Transplanted gut microbes may protect babies from infection
Jana Howden: Cosmosmagazine, 21. April 2017
A new study in mice showed that particular gut bacteria can provide newborns with a vital protection against infection. A bacterium known as Clostridia helped the mouse pups to digest food and to be protected from infection. The researchers then exposed these mice to C. rodentium and found that only the mice transplanted with added Clostridia were able to resist infection. The team is now conducting further research to uncover the role of Clostridia in defending newborns against infection, human clinical trials are a possibility if the bacterium’s protective potential bears fruit in further animal studies.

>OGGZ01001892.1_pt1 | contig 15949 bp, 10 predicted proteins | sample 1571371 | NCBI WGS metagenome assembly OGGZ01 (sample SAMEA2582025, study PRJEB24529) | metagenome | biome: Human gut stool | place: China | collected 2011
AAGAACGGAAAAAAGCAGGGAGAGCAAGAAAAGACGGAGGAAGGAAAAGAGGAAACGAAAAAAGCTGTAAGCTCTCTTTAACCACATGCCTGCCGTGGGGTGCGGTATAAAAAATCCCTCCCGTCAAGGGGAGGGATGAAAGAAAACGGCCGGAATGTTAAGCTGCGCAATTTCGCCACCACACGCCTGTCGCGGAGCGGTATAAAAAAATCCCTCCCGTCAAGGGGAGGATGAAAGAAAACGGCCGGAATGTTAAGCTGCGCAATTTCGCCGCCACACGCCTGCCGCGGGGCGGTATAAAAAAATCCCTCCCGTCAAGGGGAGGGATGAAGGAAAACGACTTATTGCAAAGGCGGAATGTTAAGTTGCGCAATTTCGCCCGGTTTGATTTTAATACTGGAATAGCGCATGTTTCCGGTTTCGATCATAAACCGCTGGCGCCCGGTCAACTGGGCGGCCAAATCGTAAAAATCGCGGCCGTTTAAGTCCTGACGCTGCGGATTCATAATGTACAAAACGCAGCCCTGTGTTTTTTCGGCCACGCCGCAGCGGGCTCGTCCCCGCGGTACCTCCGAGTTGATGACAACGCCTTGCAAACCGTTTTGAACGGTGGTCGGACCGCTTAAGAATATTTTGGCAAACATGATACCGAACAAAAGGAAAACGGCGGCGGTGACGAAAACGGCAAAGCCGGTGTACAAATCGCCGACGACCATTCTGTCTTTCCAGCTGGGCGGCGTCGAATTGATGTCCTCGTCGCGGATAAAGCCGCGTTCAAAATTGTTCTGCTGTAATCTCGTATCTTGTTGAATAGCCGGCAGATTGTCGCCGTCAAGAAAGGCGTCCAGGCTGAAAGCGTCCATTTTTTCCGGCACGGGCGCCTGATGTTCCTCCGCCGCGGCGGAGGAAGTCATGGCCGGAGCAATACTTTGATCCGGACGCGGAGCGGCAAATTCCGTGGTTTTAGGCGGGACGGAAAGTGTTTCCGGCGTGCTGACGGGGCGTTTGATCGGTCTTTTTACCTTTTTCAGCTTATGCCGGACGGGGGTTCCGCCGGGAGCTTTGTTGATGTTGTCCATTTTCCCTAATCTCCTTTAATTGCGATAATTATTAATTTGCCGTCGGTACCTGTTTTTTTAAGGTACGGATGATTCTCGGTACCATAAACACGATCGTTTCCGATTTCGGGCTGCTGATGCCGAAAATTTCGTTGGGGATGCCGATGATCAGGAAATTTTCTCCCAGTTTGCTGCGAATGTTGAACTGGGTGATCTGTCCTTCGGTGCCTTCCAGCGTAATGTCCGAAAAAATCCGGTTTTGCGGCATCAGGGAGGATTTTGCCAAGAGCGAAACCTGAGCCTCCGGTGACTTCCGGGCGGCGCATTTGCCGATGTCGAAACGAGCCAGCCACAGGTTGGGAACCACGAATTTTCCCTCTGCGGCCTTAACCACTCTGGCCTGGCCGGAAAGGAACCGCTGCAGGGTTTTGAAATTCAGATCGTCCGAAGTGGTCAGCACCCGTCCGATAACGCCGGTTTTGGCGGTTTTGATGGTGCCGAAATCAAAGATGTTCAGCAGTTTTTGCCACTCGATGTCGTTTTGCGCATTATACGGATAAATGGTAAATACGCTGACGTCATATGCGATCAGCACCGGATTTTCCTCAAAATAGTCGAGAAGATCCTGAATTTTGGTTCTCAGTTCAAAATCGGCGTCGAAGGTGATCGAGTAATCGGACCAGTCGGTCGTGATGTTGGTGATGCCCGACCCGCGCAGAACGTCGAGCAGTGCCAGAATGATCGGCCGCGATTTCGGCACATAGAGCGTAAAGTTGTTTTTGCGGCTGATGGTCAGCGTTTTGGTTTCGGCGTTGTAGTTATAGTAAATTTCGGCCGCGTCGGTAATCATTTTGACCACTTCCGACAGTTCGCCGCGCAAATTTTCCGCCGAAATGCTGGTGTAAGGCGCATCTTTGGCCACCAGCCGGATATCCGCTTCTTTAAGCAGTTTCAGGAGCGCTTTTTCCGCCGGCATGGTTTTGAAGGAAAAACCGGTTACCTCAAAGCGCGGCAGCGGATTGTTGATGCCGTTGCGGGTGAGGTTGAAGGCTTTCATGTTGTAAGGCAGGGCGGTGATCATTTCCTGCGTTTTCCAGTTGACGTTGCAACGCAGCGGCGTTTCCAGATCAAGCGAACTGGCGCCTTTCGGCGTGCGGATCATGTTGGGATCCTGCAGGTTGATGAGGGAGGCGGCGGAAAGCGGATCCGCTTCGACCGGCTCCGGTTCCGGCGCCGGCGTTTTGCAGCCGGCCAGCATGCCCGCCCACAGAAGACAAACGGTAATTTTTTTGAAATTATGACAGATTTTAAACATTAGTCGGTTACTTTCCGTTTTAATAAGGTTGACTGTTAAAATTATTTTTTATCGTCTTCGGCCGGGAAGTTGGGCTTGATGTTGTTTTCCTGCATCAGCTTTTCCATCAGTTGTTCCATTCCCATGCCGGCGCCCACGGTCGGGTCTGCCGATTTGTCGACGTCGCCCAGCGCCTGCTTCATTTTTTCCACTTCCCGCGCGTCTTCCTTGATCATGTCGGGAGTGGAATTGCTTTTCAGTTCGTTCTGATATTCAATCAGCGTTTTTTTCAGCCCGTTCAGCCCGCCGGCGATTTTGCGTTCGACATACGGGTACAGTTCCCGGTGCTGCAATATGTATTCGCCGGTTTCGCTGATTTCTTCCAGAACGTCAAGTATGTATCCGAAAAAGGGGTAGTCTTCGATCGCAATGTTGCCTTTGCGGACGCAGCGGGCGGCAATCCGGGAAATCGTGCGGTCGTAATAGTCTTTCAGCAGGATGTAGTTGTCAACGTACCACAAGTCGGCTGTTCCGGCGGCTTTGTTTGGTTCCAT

I think this relates to a lot of things that we have discussed in this class and many especially to the lectures on immunology and on pathogens. I found this article to be very well written and with a lot of relevant and interesting information. I thought the article did a good job at relaying the information.
Why and how does Clostridia protect newborns from infections?
1 Comment for “Microbes in The News: Transplanted gut microbes may protect babies from infection”
This article was a really great read, I totally agree with you that it is well written and it does a good job of not using to advanced of vocabulary. Maybe Clostridia induces an immune response when other infections don’t because they have different receptors on the outside of there cells, allowing the the immune system to then realize there’s a foreign invader and attack those infections.